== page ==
Art Market

Igor Tsukanov: bringing Russian art to Great Britain

Naomi Polonsky

01 September, 2019

Igor Tsukanov: bringing Russian art to Great Britain

A peek inside the home of London-based Russian businessman and art collector.

When I walked into Igor Tsukanov’s Kensington home, the first thing I saw was an enormous stuffed bear standing on its hind legs and donning an ostentatious fur coat and red beaded bag decorated with Soviet insignia. 

The bear turns out to be a recent work by Russian contemporary artist Dmitry Tsvetkov (b. 1961). Russian customs officials didn’t see it that way, however, and held that trophy at the border until its hunter had been tracked down and had signed the necessary paperwork. “It’s a funny story”, Tsukanov says. It’s also an insight into the colourful life of this London-based collector of Russian art.

Tsukanov, who was wearing a denim shirt, jeans and pair of blue loafers when I met him, was born in Moscow in 1962. After graduating from Moscow State University, he went to work for the Institute of World Economy and International Relations in Moscow, before crossing the Atlantic to advise US banks on the collapsing Soviet system. Soon afterwards, he returned to post-Soviet Russia as a fund manager, which is how he made his millions. 

He began buying art in 2000 to decorate the walls of his London house, but it eventually turned into a business. Now it has become a passion through which he supports under-recognised artists and promotes post-war Russian art. By the time Tsukanov moved to his current house a decade ago, the art had taken centre stage. 

His boxy, über-contemporary home, which sticks out loudly in a row of grand white townhouses, was designed to look like an art gallery. It is decorated with understated beige and grey furniture and its large white walls are covered in art, from floor to ceiling.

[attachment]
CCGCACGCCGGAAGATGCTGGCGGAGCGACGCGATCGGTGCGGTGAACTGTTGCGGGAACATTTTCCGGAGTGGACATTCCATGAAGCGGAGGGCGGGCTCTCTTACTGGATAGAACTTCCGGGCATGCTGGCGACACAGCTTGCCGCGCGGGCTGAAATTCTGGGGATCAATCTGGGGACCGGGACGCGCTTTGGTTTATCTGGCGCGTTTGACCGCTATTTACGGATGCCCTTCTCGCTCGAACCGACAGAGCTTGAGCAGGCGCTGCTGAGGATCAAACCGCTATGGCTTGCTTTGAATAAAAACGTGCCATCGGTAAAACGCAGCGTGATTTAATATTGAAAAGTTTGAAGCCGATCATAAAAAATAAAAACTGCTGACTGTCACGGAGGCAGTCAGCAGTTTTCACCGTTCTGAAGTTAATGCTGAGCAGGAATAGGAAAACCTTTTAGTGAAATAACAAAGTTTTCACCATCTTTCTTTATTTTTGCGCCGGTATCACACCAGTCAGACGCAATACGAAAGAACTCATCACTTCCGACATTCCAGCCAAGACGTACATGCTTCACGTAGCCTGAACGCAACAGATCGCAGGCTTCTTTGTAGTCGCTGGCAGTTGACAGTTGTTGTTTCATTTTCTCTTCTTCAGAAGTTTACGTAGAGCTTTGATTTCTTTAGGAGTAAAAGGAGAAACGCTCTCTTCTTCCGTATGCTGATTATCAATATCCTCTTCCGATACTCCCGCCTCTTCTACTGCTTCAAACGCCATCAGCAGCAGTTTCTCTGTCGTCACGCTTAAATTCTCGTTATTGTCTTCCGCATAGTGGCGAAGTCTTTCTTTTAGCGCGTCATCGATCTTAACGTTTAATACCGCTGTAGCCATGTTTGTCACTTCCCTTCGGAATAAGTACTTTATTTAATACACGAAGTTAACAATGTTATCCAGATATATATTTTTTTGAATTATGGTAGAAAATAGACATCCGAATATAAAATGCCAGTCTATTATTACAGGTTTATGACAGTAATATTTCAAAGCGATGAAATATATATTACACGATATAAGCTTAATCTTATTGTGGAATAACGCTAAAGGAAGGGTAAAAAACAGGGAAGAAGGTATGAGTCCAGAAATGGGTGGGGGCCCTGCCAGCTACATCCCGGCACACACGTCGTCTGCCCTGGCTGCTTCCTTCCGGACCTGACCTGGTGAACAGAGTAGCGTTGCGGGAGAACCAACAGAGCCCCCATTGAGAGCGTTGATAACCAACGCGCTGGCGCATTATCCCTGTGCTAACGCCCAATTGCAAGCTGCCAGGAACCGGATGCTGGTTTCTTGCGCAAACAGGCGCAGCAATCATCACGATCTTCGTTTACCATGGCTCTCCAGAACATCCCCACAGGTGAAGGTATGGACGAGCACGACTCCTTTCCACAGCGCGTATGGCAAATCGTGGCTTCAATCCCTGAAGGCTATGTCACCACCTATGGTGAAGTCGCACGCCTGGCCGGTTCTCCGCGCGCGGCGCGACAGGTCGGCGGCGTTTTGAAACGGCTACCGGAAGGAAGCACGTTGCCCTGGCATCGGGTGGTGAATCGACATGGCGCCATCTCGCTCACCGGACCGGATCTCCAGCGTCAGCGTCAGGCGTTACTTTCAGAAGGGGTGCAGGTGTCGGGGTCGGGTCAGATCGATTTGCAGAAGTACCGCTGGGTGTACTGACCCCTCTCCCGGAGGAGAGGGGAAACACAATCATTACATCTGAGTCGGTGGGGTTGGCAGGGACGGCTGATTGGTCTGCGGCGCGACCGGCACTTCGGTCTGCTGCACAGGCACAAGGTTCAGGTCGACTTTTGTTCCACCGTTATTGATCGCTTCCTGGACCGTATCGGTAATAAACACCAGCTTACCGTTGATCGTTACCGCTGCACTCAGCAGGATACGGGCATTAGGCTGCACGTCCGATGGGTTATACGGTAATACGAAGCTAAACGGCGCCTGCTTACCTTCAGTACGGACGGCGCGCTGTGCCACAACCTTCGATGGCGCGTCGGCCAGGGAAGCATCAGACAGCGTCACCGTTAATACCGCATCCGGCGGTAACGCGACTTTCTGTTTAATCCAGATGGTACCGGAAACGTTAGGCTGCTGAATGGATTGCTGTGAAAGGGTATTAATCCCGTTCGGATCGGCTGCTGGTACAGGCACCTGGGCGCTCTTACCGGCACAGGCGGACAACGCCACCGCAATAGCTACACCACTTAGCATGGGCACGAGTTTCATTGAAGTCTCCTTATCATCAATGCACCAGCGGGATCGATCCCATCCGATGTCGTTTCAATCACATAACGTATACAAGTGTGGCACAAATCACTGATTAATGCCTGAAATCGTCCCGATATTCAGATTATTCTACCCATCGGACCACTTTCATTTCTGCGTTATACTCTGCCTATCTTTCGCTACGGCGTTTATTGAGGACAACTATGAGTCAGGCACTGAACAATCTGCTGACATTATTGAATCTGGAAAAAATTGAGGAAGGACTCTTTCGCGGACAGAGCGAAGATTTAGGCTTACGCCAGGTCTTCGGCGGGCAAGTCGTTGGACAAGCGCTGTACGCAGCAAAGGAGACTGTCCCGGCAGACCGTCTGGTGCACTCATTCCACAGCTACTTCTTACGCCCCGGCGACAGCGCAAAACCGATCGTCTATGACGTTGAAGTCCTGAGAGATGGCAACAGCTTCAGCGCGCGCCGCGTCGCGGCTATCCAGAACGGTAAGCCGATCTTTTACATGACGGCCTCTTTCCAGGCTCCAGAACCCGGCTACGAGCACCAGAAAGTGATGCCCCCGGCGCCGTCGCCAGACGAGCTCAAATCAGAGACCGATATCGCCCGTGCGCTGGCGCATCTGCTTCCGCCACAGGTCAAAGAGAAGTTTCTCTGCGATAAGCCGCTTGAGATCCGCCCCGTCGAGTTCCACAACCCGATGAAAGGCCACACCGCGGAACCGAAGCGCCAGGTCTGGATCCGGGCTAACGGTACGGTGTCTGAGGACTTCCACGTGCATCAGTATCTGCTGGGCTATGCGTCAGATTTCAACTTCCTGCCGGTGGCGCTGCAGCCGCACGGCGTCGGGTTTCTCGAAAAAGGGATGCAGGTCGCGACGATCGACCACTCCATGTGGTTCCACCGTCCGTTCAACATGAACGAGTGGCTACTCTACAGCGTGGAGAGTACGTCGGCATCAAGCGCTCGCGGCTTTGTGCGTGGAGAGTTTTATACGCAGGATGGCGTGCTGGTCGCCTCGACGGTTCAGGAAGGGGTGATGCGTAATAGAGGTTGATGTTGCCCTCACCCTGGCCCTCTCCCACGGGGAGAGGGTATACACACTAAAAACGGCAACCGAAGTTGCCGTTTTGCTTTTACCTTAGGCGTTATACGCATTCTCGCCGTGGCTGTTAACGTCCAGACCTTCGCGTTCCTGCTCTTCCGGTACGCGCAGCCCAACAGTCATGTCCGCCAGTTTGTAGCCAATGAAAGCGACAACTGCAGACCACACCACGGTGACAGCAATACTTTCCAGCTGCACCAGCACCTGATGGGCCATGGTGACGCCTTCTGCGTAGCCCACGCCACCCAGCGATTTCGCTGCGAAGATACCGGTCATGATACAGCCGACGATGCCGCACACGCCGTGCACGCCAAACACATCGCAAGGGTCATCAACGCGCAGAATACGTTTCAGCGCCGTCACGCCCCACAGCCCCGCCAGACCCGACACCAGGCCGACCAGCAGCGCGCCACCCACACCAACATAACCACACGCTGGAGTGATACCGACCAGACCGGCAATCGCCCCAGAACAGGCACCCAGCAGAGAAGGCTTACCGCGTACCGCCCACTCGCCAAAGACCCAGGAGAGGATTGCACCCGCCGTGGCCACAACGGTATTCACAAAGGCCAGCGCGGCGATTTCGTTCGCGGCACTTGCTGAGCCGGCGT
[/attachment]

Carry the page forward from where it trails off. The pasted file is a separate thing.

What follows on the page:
“The house tells a story”, Tsukanov says. That story begins in the dining room and the Soviet Union of the late 1950s and it ends in the swimming pool and contemporary Russia. His art works are displayed chronologically rather than thematically — with the exception, perhaps, of ceramic plates by Erik Bulatov (b. 1933) that hang in the kitchen. 

Although Tsukanov owns some contemporary works, his collection mainly focuses on a 30-year span starting in 1960. He tries hard not to dilute that focus. The fact he owns three houses in England, Russia and France probably helps, although all are by now full to the gills.

Tsukanov has clear favourites among his post-war artists. One of them is the painter Oleg Tselkov (b. 1934), who was a member of the Non-Conformist circle in Moscow until a KGB raid on his first solo exhibition in 1966 led to him emigrating to France: initially to Paris, and later to Champagne. 

While Tselkov was still in Moscow, international cultural celebrities used to make pilgrimages to his studio. Among them were Louis Aragon, David Alfaro Siqueiros and Arthur Miller, who hung one of Tselkov’s paintings in his office.